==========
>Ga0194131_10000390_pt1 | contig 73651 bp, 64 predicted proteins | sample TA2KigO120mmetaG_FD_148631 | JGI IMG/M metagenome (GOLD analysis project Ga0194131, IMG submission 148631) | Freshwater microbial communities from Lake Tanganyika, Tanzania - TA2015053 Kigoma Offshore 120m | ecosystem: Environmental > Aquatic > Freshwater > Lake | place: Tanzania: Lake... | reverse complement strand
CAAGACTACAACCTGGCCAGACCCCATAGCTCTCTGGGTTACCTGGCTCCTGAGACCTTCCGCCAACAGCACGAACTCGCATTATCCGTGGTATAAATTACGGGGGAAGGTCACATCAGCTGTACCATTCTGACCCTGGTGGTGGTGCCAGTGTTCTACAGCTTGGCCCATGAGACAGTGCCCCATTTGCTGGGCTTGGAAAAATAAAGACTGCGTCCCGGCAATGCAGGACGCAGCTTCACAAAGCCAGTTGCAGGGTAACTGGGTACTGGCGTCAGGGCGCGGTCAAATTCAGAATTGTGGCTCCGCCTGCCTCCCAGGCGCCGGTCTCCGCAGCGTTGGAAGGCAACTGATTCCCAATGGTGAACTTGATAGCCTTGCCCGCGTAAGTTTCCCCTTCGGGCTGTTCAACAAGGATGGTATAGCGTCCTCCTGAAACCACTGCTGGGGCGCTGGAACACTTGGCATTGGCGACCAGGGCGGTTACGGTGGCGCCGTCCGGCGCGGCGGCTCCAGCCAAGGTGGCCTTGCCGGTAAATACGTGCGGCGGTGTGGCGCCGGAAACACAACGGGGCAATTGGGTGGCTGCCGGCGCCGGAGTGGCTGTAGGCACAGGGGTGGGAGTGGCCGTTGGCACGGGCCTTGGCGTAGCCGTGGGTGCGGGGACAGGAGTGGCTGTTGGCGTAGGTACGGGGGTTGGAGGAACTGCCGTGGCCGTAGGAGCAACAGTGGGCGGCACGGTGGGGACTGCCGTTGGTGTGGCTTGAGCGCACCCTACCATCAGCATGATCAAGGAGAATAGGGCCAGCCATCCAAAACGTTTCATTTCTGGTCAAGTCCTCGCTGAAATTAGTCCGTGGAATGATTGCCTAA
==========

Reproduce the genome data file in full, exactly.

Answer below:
>Ga0194131_10000390_pt1 | contig 73651 bp, 64 predicted proteins | sample TA2KigO120mmetaG_FD_148631 | JGI IMG/M metagenome (GOLD analysis project Ga0194131, IMG submission 148631) | Freshwater microbial communities from Lake Tanganyika, Tanzania - TA2015053 Kigoma Offshore 120m | ecosystem: Environmental > Aquatic > Freshwater > Lake | place: Tanzania: Lake... | reverse complement strand
CAAGACTACAACCTGGCCAGACCCCATAGCTCTCTGGGTTACCTGGCTCCTGAGACCTTCCGCCAACAGCACGAACTCGCATTATCCGTGGTATAAATTACGGGGGAAGGTCACATCAGCTGTACCATTCTGACCCTGGTGGTGGTGCCAGTGTTCTACAGCTTGGCCCATGAGACAGTGCCCCATTTGCTGGGCTTGGAAAAATAAAGACTGCGTCCCGGCAATGCAGGACGCAGCTTCACAAAGCCAGTTGCAGGGTAACTGGGTACTGGCGTCAGGGCGCGGTCAAATTCAGAATTGTGGCTCCGCCTGCCTCCCAGGCGCCGGTCTCCGCAGCGTTGGAAGGCAACTGATTCCCAATGGTGAACTTGATAGCCTTGCCCGCGTAAGTTTCCCCTTCGGGCTGTTCAACAAGGATGGTATAGCGTCCTCCTGAAACCACTGCTGGGGCGCTGGAACACTTGGCATTGGCGACCAGGGCGGTTACGGTGGCGCCGTCCGGCGCGGCGGCTCCAGCCAAGGTGGCCTTGCCGGTAAATACGTGCGGCGGTGTGGCGCCGGAAACACAACGGGGCAATTGGGTGGCTGCCGGCGCCGGAGTGGCTGTAGGCACAGGGGTGGGAGTGGCCGTTGGCACGGGCCTTGGCGTAGCCGTGGGTGCGGGGACAGGAGTGGCTGTTGGCGTAGGTACGGGGGTTGGAGGAACTGCCGTGGCCGTAGGAGCAACAGTGGGCGGCACGGTGGGGACTGCCGTTGGTGTGGCTTGAGCGCACCCTACCATCAGCATGATCAAGGAGAATAGGGCCAGCCATCCAAAACGTTTCATTTCTGGTCAAGTCCTCGCTGAAATTAGTCCGTGGAATGATTGCCTAA